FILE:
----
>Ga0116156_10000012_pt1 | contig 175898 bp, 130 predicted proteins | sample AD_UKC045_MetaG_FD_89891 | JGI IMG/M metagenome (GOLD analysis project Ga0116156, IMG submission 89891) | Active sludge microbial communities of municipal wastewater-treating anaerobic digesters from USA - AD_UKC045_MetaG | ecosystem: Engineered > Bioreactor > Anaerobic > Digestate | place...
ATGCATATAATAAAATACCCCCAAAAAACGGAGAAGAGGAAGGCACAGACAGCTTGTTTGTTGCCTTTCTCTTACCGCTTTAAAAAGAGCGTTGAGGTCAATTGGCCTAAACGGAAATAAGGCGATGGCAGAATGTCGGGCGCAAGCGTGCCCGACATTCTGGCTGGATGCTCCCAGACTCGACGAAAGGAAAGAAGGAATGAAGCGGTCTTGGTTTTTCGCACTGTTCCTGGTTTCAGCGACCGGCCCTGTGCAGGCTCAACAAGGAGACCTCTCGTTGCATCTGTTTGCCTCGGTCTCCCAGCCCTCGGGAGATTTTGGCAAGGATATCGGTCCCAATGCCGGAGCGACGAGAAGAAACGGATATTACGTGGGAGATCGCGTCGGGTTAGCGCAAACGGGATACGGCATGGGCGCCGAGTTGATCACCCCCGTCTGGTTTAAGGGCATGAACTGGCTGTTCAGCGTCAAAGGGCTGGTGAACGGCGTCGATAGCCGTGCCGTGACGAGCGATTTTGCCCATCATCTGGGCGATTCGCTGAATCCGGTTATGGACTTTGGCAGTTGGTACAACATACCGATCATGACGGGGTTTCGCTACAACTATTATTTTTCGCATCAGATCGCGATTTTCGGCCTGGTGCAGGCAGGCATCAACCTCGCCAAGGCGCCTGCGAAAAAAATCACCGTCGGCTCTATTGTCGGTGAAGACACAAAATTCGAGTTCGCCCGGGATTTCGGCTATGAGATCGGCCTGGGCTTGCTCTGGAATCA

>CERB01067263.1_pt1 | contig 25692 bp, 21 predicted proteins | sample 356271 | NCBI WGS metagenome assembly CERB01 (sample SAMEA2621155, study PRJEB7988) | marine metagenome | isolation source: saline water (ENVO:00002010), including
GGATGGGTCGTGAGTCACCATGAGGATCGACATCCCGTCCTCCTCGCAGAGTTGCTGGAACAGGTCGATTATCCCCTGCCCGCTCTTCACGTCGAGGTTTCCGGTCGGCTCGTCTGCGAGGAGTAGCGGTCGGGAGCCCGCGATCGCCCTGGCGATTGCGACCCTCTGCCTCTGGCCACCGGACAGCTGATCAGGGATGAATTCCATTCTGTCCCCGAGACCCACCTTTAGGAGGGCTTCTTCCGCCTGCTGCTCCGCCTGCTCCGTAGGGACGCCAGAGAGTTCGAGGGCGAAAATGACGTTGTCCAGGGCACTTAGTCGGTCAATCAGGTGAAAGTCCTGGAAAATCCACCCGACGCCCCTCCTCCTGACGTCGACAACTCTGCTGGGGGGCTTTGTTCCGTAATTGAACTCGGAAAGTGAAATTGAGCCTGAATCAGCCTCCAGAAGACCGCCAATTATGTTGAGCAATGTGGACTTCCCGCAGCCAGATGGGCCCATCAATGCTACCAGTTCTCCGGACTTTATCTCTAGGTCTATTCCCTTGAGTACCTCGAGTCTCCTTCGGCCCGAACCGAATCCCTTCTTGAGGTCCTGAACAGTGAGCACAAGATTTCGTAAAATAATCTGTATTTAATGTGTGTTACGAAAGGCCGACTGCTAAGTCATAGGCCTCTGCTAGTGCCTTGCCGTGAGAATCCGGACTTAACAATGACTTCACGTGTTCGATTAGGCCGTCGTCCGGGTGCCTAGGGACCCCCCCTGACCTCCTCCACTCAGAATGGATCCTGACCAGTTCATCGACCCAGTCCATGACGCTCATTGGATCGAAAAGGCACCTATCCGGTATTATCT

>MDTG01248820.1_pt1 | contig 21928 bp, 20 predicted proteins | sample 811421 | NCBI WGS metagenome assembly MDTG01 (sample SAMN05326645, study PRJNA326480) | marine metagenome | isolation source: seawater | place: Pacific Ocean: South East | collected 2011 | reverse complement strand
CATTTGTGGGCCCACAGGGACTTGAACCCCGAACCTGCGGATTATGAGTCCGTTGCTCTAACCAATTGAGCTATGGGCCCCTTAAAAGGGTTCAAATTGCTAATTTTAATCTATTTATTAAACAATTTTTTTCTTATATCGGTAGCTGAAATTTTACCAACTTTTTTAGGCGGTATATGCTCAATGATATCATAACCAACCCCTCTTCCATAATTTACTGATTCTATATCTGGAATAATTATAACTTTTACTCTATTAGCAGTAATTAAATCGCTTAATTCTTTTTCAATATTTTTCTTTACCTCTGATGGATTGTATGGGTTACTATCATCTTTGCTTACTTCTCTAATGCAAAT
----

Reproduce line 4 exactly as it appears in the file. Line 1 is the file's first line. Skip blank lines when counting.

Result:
GGATGGGTCGTGAGTCACCATGAGGATCGACATCCCGTCCTCCTCGCAGAGTTGCTGGAACAGGTCGATTATCCCCTGCCCGCTCTTCACGTCGAGGTTTCCGGTCGGCTCGTCTGCGAGGAGTAGCGGTCGGGAGCCCGCGATCGCCCTGGCGATTGCGACCCTCTGCCTCTGGCCACCGGACAGCTGATCAGGGATGAATTCCATTCTGTCCCCGAGACCCACCTTTAGGAGGGCTTCTTCCGCCTGCTGCTCCGCCTGCTCCGTAGGGACGCCAGAGAGTTCGAGGGCGAAAATGACGTTGTCCAGGGCACTTAGTCGGTCAATCAGGTGAAAGTCCTGGAAAATCCACCCGACGCCCCTCCTCCTGACGTCGACAACTCTGCTGGGGGGCTTTGTTCCGTAATTGAACTCGGAAAGTGAAATTGAGCCTGAATCAGCCTCCAGAAGACCGCCAATTATGTTGAGCAATGTGGACTTCCCGCAGCCAGATGGGCCCATCAATGCTACCAGTTCTCCGGACTTTATCTCTAGGTCTATTCCCTTGAGTACCTCGAGTCTCCTTCGGCCCGAACCGAATCCCTTCTTGAGGTCCTGAACAGTGAGCACAAGATTTCGTAAAATAATCTGTATTTAATGTGTGTTACGAAAGGCCGACTGCTAAGTCATAGGCCTCTGCTAGTGCCTTGCCGTGAGAATCCGGACTTAACAATGACTTCACGTGTTCGATTAGGCCGTCGTCCGGGTGCCTAGGGACCCCCCCTGACCTCCTCCACTCAGAATGGATCCTGACCAGTTCATCGACCCAGTCCATGACGCTCATTGGATCGAAAAGGCACCTATCCGGTATTATCT